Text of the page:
Local Journalism Initiative Reporter
The First Nation Health Authority in British Columbia has partnered with the national Health Standards Organization to develop a guide of behaviours and expectation of quality as the professional benchmark for cultural safety and humility in healthcare.
The result is a first-of-its-kind Cultural Safety and Humility Standard (CSHS) to be used as a tool to end Indigenous-specific racism in the BC healthcare system.
This partnership began in 2018, said Dr. Nel Wieman, (Anishinaabe), the deputy chief medical officer at FNHA. She co-chaired the technical committee that created the new CSHS standard.
The work began two years before the In Plain Sight report, which documented widespread racism in BC's healthcare system toward indigenous people.
“Indigenous-specific racism in BC’s healthcare system is long-standing and pervasive and its ongoing presence continues to have harmful impacts on the overall health and wellbeing of BC First Nations people today,” reads a FNHA press release announcing the standard.
For this reason, First Nations health professionals, with input from community chiefs, led the development of the new standard.
“Most importantly, we included the voices of patients,” said Wieman.
Representatives from the Patient Voices Network were included on the technical committee. The committee reviewed 1,100 statements from Indigenous people in B.C, health organizations and health professionals.
Elder Gerry Oleman (St’at’imc) co-chaired the technical committee which was made up mostly of Indigenous people. He explained the essence of the new cultural safety and humility standard.
“When we say justice, we mean justice and absolute fairness for all. Today I can say there is a standard. We set a high bar about dealing with cruelty and fairness. We’re talking about accountability.”
Part of the work was moving from a reference standard to an assessment standard. As Wieman explains, “there aren’t any teeth, so to speak, in a reference standard. (The new standard) is asking organizations to take a hard look at their organization and see where they sit in terms of cultural safety.”
There are eight sections in the new standard. Section eight outlines the need for more Indigenous health care professionals. This answers Truth and Reconciliation Commission call to action #23.
While there are “self-identifying” check boxes on the membership form of the College of Physicians and Surgeons in B.C, the problem with those, Wieman explains, is “not everybody does [identify] partly because they might not trust ‘what's going happen with my data? What does that mean for me? What does it mean if I identify as an Indigenous physician? Am I going to be treated differently by my institution or organization I work with’?”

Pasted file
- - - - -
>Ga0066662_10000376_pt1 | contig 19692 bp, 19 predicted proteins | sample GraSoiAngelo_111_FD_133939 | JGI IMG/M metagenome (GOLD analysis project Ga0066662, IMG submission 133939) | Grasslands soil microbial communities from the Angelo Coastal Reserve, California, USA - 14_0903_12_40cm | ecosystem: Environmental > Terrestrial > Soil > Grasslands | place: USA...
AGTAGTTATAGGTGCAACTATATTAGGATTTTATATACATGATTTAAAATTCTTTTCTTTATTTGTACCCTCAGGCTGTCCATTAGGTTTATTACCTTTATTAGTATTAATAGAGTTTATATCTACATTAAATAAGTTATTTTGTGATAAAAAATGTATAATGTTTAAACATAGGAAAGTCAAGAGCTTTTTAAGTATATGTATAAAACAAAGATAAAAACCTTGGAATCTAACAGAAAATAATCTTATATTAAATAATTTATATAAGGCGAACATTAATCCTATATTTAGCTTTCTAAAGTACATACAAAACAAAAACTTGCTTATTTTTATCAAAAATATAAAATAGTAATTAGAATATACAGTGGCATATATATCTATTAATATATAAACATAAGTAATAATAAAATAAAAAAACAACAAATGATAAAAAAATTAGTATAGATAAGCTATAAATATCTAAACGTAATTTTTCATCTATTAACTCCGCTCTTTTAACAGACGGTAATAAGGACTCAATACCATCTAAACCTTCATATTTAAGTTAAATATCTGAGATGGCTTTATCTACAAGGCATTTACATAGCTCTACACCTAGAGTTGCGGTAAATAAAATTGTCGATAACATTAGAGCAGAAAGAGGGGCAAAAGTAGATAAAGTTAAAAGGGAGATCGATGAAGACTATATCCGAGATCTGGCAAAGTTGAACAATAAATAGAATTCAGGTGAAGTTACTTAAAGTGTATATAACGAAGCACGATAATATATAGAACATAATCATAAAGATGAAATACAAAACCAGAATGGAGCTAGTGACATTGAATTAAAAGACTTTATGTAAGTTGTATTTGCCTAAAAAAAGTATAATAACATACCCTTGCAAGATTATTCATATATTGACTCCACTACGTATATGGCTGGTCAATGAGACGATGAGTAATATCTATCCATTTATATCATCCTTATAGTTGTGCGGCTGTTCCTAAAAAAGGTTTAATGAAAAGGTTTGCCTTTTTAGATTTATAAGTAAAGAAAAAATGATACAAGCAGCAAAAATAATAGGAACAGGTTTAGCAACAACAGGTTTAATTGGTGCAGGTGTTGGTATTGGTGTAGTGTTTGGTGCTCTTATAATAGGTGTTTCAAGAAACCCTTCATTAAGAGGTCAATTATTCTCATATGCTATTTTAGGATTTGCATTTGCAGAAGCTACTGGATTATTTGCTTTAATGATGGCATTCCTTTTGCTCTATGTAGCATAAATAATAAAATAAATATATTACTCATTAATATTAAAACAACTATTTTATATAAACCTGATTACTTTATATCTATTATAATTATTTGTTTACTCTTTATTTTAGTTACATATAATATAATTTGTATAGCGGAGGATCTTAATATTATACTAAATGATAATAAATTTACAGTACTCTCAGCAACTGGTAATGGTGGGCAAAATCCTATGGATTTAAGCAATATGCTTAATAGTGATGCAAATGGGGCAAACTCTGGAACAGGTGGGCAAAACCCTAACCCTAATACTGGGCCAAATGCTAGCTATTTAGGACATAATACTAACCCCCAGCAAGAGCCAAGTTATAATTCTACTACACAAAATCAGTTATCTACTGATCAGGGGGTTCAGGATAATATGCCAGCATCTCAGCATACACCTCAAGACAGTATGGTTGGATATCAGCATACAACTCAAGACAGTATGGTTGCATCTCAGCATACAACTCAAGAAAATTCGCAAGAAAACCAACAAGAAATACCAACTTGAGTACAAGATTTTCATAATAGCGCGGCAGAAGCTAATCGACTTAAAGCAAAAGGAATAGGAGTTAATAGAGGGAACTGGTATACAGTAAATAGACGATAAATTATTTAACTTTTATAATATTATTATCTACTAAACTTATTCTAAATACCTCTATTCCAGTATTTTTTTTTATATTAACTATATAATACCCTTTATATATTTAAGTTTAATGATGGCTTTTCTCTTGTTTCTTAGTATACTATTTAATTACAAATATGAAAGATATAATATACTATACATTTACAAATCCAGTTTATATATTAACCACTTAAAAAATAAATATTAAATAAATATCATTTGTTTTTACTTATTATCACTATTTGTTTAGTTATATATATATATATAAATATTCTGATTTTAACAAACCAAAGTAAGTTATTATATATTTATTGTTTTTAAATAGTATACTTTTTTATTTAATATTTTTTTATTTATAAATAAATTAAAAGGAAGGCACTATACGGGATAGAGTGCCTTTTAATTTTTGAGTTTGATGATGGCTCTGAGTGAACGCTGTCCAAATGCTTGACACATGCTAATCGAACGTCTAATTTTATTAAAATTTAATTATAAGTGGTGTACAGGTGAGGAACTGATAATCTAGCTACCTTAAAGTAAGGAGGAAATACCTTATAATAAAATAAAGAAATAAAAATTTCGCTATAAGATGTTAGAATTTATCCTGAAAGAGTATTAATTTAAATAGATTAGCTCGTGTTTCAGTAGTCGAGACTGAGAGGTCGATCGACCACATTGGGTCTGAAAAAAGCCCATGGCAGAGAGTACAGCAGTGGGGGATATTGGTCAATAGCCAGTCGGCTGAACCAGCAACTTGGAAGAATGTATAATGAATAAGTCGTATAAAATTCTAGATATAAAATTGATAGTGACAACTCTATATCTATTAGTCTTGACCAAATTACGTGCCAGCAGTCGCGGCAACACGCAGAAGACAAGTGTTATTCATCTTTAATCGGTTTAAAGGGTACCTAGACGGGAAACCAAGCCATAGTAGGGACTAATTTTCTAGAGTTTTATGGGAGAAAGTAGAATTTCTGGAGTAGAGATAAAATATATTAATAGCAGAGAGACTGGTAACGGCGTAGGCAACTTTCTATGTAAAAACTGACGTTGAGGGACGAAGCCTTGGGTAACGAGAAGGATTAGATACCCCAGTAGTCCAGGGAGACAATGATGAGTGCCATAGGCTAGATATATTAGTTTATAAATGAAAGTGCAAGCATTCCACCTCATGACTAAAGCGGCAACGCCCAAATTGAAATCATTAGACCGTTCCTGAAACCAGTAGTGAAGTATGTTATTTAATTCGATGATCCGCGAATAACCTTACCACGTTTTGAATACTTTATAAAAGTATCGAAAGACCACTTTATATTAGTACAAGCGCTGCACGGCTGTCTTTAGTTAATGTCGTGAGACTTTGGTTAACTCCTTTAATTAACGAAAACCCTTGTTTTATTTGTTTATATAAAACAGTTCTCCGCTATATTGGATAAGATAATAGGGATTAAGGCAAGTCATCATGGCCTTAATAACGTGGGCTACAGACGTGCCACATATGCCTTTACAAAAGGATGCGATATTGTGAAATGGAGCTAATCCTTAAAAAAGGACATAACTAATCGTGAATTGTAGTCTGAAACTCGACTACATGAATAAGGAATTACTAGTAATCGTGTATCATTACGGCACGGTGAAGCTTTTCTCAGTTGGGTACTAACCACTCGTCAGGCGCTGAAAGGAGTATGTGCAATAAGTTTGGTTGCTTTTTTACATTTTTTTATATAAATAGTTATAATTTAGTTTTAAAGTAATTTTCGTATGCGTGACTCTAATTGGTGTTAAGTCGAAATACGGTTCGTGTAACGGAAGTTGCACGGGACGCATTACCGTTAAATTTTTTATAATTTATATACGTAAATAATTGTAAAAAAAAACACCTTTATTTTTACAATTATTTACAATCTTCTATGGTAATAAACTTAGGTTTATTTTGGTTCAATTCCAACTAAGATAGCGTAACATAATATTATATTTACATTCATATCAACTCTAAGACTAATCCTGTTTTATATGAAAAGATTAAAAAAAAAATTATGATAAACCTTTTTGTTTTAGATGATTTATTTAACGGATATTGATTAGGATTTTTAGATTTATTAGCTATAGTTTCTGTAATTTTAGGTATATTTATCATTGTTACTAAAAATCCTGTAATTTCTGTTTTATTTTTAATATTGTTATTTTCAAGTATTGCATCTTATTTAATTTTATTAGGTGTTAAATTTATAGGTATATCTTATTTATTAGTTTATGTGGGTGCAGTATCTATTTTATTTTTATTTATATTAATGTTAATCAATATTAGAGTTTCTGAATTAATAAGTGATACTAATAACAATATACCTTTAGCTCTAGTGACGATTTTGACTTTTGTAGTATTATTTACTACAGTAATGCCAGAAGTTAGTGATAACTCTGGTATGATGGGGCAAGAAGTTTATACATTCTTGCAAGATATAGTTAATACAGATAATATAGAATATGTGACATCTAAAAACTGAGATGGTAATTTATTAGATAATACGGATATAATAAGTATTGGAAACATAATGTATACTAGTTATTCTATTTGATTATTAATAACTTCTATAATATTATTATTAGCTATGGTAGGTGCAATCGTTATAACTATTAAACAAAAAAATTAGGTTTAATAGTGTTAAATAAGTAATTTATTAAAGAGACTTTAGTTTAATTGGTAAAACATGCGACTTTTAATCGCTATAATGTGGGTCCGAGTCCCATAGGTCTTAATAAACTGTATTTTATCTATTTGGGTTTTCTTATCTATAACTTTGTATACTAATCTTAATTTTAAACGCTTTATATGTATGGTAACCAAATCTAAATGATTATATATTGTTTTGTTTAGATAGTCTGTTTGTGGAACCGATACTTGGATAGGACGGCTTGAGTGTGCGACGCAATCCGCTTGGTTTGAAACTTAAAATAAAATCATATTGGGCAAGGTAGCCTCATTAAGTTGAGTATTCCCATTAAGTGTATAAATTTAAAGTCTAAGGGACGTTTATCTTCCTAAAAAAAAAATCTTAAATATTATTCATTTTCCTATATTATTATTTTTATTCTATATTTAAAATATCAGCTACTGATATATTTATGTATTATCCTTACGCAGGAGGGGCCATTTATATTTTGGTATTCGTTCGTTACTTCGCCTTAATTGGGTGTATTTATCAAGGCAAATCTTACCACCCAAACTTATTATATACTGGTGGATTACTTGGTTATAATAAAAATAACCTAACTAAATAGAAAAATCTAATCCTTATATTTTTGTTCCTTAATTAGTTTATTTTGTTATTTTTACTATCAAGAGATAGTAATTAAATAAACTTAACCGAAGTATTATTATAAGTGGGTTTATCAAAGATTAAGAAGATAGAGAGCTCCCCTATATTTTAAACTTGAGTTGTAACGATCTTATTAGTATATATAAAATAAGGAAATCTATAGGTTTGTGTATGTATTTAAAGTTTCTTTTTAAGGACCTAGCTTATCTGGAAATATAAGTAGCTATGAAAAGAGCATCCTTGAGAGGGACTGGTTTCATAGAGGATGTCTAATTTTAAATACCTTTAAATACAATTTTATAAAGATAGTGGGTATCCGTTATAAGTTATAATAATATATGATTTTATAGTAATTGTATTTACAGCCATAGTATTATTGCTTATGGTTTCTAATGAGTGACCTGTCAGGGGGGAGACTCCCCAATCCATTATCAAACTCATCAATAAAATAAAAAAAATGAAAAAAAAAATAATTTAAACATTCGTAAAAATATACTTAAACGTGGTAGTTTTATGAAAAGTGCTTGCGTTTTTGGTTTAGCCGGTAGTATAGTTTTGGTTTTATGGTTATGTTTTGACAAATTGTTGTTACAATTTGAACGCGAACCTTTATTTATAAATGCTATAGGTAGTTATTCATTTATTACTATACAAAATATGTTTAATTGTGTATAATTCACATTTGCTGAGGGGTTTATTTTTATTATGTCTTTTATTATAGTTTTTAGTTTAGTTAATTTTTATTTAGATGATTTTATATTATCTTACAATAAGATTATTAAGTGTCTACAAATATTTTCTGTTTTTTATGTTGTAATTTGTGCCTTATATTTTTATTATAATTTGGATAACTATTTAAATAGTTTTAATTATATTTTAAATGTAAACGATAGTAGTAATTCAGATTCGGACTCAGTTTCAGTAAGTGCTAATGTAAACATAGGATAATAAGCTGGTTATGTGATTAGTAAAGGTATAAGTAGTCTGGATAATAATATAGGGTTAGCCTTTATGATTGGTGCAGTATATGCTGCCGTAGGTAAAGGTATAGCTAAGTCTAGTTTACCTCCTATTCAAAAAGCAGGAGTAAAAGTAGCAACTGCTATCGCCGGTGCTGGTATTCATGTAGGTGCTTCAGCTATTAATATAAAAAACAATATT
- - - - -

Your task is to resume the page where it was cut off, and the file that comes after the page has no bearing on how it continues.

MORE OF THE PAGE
Wieman just finished serving a six-year term as the president of the Indigenous Physicians Association of Canada, and notes that just because these organizations exist, not all physicians may register. She observes “there is no really good or accurate tracking of the number of Indigenous physicians, from where I sit.”
Wieman says, B.C. has more than 100 licensed Indigenous physicians, but if you look at that number, out of all the physicians in B.C., we are still less than 1 per cent. “We are still vastly underrepresented.”
Wieman sees the next level of a standard as an accreditation standard, and “that's really where the actual accountability and ‘teeth’ come into it. We are hoping that we will be able to move or transform this standard from its current reference or organizational status to an accreditation status,” she said.
This means health services and social services are accredited. Wieman gives an example of a hospital getting a certificate to put at the front door “so that patients coming in and their families can say, ‘oh, this hospital has achieved the highest level of accreditation, so the care there is going to be terrific’.”
“If, however, they're not meeting their accreditation standard, they get a lower score,” said Wieman. “So people will know there's been some issues identified with this organization. ‘I need to be aware of this in using this particular hospital’,” she said.
“We are saying that this is no longer acceptable. The way that First Nations people are treated in our healthcare system is no longer acceptable. And we are going to move towards accountability, forcing change if we need to by using a lever of accountability and accreditation.”
To read the new standard, visit Cultural Safety and Humility (fnha.ca)
Local Journalism Initiative Reporters are supported by a financial contribution made by the Government of Canada.